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Find and book hotels in Liguria. With location maps and guest reviews.



Portofino hotels, travel and tourist guide


Portofino is a charming fishing village that has become a boutiquey stop-off point for the yachting set. But although it fills up with trippers, this prettily-painted harbour settlement still exudes an air of tranquillity, and it's certainly a must for anyone visiting this stretch of coastline.

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Portofino tourist information

Portofino is very small; the little streets leading up from the harbour can be explored in very little time. As well as expensive boutiques, there are cheaper souvenir shops and also general stores where you could put together a picnic if you're planning on a walk. Via Roma leads upwards from the harbour, and is the busiest street, with a range of shops, the Portofino Tourist Information Office (ask for a map if you want to explore the footpaths), and the Post Office.

The pretty Piazzetta by the harbour is lined with cafe and restaurant tables; a lovely place to relax with a drink and watch the boats go in and out.

Wandering the waterfront and the lanes, you'll find yachting boutiques, jewellers (such as the inventive Gold For Ever) and art galleries. Ligurian painter Luciana Conti (website link at foot of page) has an exhibition of watercolours at Vico Dritto, 23 (open April - October) - these include some lovely views of Portofino, with prints and posters to tempt the holidaymaker.

A short walk from Portofino

A very pleasant walk heads up to the right as you face the harbour. Up a series of steps, you come to the Church of St. George, a church with a cool, plain interior, dramatically situated on the narrow neck of the Portofino headland. As a lookout point, and probably as a site of religious significance, the spot goes back thousands of years. There are benches to sit on, and some great photo-opportunities looking back down over the harbour.

Continuing onwards, you'll reach Castello Brown (entrance 3.50). This imposing building dominates the harbour; after its warlike purposes were over, it was purchased in 1867 by the British Consul, one Montague Yeats Brown, who made it into the charming dwelling you can admire today. The terraced gardens have wonderful views; while the building contains interesting historical exhibits and architectural features, as well as housing art exhibitions. A lovely story is attached to the two pines on the terrace. Apparently the Consul planted them to celebrate his marriage; one for his bride and one for himself; today they are a striking feature of the Portofino skyline.

The walk heads on out to the tip of the promontory and the Faro (lighthouse). A little terrace provides a nice spot for a snack overlooking the turquoise Mediterranean, before you retrace your steps to Portofino.

The area around Portofino is a protected park and in July and August there are organised events and guided walks for those who want to see more of the area on foot.

Portofino travel information


Get to Portofino

Unless you are really splashing out, you'll probably just be visiting Portofino for a day trip. The best way to arrive is by boat (preferably your own...); ferries run from nearby resorts. Santa Margherita Ligure is the nearest seaside town; the town's railway station is called Santa Margherita Ligure - Portofino, and buses run from the station along the headland to Portofino. A return boat fare from Santa Margherita to Portofino costs 8; the bus is considerably cheaper, if less fun.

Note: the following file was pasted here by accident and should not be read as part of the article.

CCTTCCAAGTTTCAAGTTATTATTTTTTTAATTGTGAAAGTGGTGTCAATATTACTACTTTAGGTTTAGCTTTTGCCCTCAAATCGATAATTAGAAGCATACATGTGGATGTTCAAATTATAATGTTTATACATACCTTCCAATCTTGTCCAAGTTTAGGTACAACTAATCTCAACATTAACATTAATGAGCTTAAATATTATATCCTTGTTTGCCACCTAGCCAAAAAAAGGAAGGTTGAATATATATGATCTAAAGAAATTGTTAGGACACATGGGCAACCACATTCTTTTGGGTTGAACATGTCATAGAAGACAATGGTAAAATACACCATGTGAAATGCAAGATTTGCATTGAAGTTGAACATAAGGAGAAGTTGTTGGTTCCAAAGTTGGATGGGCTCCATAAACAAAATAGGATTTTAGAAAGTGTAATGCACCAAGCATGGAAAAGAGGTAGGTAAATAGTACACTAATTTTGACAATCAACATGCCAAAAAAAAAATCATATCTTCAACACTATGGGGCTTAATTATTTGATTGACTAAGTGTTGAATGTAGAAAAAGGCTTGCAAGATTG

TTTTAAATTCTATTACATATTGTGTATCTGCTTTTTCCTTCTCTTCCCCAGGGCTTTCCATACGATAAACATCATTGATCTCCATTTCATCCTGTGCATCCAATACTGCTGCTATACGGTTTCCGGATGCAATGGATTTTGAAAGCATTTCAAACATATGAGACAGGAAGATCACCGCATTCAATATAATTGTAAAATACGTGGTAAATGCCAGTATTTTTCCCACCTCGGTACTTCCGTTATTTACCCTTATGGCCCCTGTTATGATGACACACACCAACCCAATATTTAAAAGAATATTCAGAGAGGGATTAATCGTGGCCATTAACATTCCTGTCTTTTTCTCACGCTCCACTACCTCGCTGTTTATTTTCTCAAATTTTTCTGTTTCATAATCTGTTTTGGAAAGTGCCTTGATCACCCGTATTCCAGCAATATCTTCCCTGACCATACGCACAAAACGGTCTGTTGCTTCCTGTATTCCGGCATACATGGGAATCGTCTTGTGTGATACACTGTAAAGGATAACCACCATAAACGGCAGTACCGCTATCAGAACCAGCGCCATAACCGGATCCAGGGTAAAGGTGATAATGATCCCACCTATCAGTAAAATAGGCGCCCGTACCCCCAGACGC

If you want to explore the blue waters at the foot of Portofino's cliffs, you can hire a boat at the harbour.

Portofino hotels

Portofino is an expensive place to stay. For those with an eye to their budget, we'd recommend staying in nearby Santa Margherita Ligure, which has a much bigger range of good hotels.

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Hotel San Giorgio, Portofino

Hotel San Giorgio ****

The four-star Hotel San Giorgio has eighteen rooms and a reputation for being both smart and friendly. It is located near the Piazzetta and is a good, if pricey, place to stay in Portofino.

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Hotel Domina Home Piccolo, Portofino

Hotel Piccolo ****

This four-star hotel has a pleasant green setting just outside Portofino. It is close to a pleasant private beach, and some of its rooms have sea-views, although the price you will pay for this is the noise of traffic on the road outside.

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Hotel Eden, Portofino

Hotel Eden ***

The Hotel Eden is a cheaper option, although its prices still reflect the costly location. It is situated in the centre of the town, in a side-street close to the harbour. The hotel has just twelve rooms, so book ahead. There are gardens and a restaurant. Note that this is an old-fashioned place and does have rather mixed reviews from past guests.

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Italian Riviera

Guide to Liguria and the Italian Riviera

Cadogan Guide to the Italian Riviera and Piemonte
The excellent Cadogan series includes this guidebook to the Italian Riviera. Their books are always instructive and entertaining.

> Italian Riviera and Piedmont (Cadogan Guide) from Amazon UK

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